Hōkūleʻa Update | November 15-18, 2016
After Hōkūle‘a splashed back in the water once her dry dock was complete, she continues to move south on Leg 25 down the East Coast to Miami, Florida. Each day, crewmember Kaipo Kīʻaha faithfully documents the crew’s work, the weather (frost!) and more. These 4 days of updates begin in Coinjock, North Carolina.
Day 6: November 15
The morning air was light and crisp as we pulled out from the dock at Coinjock, North Carolina at 6:00am. We proceeded to sail to our next destination at Dowry Marina, North Carolina, 80 miles away.
While we had a healthy breakfast of eggs, fruit, and oatmeal, we feasted our eyes on the expansive views of the calm Intercostal Waterway. The bright blue sky reflecting on the water helped us keep alert during our three hour watches. After lunch of delectable miso soup created by our cook Tomiko, we passed under the Alligator River Swing Bridge. This impressive bridge literally swung open for us to pass and cars waited on the bridge.
Following the Alligator River, we entered the Alligator Pungo Canal. The rows of autumn painted trees that lined the canal led us to our final destination for the day. We reached the spectacular sunset at the Dowry Marina dock around 5:30pm, where we pulled in and had a delicious curry dinner.
Day 7: November 16
We left Dowry Marina Dock promptly at 6:00am after filling our water bottles with hot water. It was such a breathtaking sight with a razor red sun at our bow and a near full moon shimmering at our stern. We then began on our 78 mile journey down the Intercoastal Waterway once again.
To pass the time off watch, a veteran of the crew, Uncle Mona, shared his knowledge as he patiently taught new crew members how to splice line and lashing. After a lunch of sandwiches, we were treated to magnificent views of a pod of Bottlenose dolphins in the glossy water.
As we sailed, the crew members in the land wa’a experienced views of spacious cotton fields and deer in New Bern, North Carolina. At 3:15pm, we docked at Morehead Marina, North Carolina, where we cooked some Ono fish gifted to us by local fishermen. Afterwards, Captain Kalepa told us the sail plan for next few days.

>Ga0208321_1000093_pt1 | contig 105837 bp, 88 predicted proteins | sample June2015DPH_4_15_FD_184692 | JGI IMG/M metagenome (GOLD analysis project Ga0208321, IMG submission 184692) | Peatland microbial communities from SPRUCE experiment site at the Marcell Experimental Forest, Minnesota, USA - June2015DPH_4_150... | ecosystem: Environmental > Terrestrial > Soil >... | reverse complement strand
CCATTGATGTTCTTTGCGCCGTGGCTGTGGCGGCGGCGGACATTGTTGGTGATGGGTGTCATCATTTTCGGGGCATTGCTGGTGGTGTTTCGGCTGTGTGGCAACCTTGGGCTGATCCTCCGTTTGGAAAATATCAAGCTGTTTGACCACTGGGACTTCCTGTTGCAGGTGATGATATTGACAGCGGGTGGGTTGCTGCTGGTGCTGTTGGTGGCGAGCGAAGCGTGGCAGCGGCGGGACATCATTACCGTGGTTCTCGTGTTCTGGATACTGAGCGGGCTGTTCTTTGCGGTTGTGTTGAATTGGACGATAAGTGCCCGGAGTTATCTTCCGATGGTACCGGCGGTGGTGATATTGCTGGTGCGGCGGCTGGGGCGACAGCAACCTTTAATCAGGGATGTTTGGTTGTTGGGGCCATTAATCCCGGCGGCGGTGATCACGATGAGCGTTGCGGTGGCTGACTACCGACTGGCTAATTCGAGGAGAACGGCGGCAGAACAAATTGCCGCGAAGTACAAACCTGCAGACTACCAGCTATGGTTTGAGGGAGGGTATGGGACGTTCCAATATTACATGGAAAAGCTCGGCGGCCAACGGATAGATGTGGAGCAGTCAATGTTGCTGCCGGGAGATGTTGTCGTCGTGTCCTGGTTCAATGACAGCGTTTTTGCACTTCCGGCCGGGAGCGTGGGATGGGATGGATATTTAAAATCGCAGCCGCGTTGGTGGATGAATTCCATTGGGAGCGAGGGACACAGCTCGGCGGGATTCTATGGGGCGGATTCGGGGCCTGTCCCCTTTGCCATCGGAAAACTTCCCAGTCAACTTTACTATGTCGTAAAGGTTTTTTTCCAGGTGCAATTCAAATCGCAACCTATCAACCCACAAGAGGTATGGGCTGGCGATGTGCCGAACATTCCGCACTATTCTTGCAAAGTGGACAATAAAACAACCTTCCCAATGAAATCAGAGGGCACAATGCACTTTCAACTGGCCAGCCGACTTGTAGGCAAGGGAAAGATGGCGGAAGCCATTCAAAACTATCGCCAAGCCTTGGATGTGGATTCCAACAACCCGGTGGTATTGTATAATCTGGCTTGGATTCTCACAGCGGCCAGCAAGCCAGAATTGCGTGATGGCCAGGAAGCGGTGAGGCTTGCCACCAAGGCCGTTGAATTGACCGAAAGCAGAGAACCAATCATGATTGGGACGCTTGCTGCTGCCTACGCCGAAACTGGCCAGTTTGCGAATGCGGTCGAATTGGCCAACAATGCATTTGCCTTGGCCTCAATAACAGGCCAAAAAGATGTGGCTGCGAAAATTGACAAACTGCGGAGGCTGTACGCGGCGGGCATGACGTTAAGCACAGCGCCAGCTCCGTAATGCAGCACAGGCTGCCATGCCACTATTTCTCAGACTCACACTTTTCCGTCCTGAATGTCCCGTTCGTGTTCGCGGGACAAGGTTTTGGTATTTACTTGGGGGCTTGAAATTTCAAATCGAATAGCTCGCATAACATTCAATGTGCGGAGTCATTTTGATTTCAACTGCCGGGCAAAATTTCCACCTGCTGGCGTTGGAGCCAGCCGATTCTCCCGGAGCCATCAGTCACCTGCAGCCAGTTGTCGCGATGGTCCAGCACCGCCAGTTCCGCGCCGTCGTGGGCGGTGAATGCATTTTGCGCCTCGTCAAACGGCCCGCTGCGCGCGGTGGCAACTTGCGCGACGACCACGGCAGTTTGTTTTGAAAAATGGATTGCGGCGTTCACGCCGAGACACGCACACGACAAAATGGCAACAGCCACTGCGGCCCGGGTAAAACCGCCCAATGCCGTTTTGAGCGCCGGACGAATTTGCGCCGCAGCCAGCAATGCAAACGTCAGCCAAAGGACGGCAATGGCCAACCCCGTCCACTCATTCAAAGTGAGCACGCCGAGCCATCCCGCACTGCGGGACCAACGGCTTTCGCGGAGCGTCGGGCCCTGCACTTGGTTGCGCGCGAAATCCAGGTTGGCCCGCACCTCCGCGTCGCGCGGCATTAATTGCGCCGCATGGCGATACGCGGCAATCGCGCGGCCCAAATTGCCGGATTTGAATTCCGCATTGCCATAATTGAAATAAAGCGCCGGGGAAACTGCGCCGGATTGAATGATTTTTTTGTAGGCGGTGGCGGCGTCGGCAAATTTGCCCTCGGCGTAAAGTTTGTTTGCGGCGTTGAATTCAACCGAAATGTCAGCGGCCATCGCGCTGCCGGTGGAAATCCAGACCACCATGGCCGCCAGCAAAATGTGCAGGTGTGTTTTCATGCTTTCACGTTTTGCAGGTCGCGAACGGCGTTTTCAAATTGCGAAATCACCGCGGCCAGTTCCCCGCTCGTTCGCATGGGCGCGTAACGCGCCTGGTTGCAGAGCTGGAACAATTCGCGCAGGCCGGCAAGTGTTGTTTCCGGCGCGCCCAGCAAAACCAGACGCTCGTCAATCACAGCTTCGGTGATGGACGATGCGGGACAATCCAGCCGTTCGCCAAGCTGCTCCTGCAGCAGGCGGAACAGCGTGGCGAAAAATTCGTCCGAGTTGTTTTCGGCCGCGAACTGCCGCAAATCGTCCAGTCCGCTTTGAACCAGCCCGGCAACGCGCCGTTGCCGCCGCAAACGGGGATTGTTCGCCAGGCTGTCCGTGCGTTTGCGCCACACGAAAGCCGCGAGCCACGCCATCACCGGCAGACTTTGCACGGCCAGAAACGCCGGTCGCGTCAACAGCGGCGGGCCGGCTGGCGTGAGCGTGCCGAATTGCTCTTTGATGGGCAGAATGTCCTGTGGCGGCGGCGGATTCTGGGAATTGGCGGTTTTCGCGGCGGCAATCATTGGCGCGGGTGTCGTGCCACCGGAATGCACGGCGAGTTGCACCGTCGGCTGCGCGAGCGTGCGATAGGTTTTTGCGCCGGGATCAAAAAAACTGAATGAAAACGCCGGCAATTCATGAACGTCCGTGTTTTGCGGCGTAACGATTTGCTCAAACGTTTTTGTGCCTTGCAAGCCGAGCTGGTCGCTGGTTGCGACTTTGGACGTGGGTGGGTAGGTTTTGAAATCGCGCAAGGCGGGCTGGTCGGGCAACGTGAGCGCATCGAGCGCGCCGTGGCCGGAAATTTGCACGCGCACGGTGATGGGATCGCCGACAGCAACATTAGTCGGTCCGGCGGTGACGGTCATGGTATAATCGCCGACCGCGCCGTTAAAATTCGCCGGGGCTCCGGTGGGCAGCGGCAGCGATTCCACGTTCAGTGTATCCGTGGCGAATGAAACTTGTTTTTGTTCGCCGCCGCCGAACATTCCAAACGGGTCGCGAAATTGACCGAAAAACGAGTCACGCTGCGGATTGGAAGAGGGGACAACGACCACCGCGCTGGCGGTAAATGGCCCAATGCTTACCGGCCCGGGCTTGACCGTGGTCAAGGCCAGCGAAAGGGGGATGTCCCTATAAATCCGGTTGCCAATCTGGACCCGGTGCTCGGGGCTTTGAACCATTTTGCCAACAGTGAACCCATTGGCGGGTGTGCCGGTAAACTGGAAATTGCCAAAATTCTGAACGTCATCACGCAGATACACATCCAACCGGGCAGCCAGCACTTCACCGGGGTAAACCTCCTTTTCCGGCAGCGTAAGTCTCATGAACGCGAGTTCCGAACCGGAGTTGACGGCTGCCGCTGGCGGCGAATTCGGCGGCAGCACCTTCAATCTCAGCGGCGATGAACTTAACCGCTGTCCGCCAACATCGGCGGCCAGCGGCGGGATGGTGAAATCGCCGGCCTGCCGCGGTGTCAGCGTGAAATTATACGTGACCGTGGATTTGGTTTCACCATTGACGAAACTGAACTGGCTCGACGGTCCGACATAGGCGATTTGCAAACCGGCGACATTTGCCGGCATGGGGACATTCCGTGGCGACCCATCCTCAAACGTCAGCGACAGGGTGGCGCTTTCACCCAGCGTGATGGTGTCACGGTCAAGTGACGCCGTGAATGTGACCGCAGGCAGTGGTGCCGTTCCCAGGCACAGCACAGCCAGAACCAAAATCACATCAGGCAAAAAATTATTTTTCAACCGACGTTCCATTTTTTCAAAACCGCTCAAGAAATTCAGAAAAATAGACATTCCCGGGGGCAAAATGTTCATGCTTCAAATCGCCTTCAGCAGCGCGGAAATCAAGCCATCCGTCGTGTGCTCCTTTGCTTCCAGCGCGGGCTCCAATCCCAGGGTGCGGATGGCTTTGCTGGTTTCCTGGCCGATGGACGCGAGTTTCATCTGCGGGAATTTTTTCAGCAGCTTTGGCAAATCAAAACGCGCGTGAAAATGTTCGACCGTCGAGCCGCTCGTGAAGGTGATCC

We are set to leave Morehead Marina tomorrow morning to our next destination in North Carolina 83 miles away tomorrow. On Friday we will reach Myrtle Beach, South Carolina. Saturday through Monday we will wait out the cold front until Tuesday morning to continue south.
Day 8: November 17
This morning we left Morehead, NC, at sunrise. This was our fourth day in a row moving the wa’a south down the Intercoastal Waterway. The weather was quite chilly but it was eased by the warm curry breakfast we ate, which was a leftover dinner from a previous night.
The crew has been an absolute joy to be apart of. We are growing more comfortable and familiar with each other with each passing day. What has been a surprise is the shared musical talent many of the crewmembers share. Often we pass the time playing and singing songs.
We passed by many luxury waterside homes and through three swing bridges. At lunch we cooked a wa’a favorite, salmon patties. As the sun became low in the sky we neared Wrightsville Beach near Wilmington, where we eventually docked at the Seapath Yacht Club around 4:00pm.
We were greeted by several passerbys and all were friendly and nice. Some blessed us with a large bag of fresh oysters and shrimp, which we cooked with spaghetti. It was quite the delicious meal. The sunset bathed the sky in a crimson glow, where the silhouettes of paddlers going by reflected on the glassy water.
As we end the day sitting under the stars and sharing stories and laughs, the chill of night has returned. We will spend the night here and leave at 7 AM tomorrow to make the 60+ mile leg to Myrtle Beach where we will wait out a cold front. Departure from there will be on Monday.
Day 9: November 18
At 7:00 am, we left Seapath Yacht Club, where we were lucky to meet many friendly people. After a breakfast of hot cereal and fruit when we left the dock, we entered the Intercoastal Waterway.
While we were underway, Shantell kindly represented the crew on a radio call with Hawaii Public Radio about our current location and things we were seeing. She described the pretty houses with colorful trees and docks, as well as the bald eagles and dolphins. She also told them how we were keeping warm in the cold.
The weather did warm up today, in fact it was 73 degrees as we pulled up to the Coquina Yacht Club in Little River at 4:15pm. There we enjoyed a delectable feast of fresh shrimp gifted to us from the locals, with veggies in saimin created by our crew members Keala and Tamiko. Dinner is always a pleasurable bonding time for crew members where many laughs and memories are shared.
Then Captain Kalepa reminded us of the cold front to arrive tomorrow and booked hotel rooms for us to stay in preparation. We will stay here for the weekend until we set sail once again on Monday.
Help fund the Voyage as we sail the East Coast
Hōkūle‘a’s visit to the eastern United States is a historic milestone in her 40 years of voyaging.
Celebrate with us by pledging your support to the Mālama Honua Worldwide Voyage.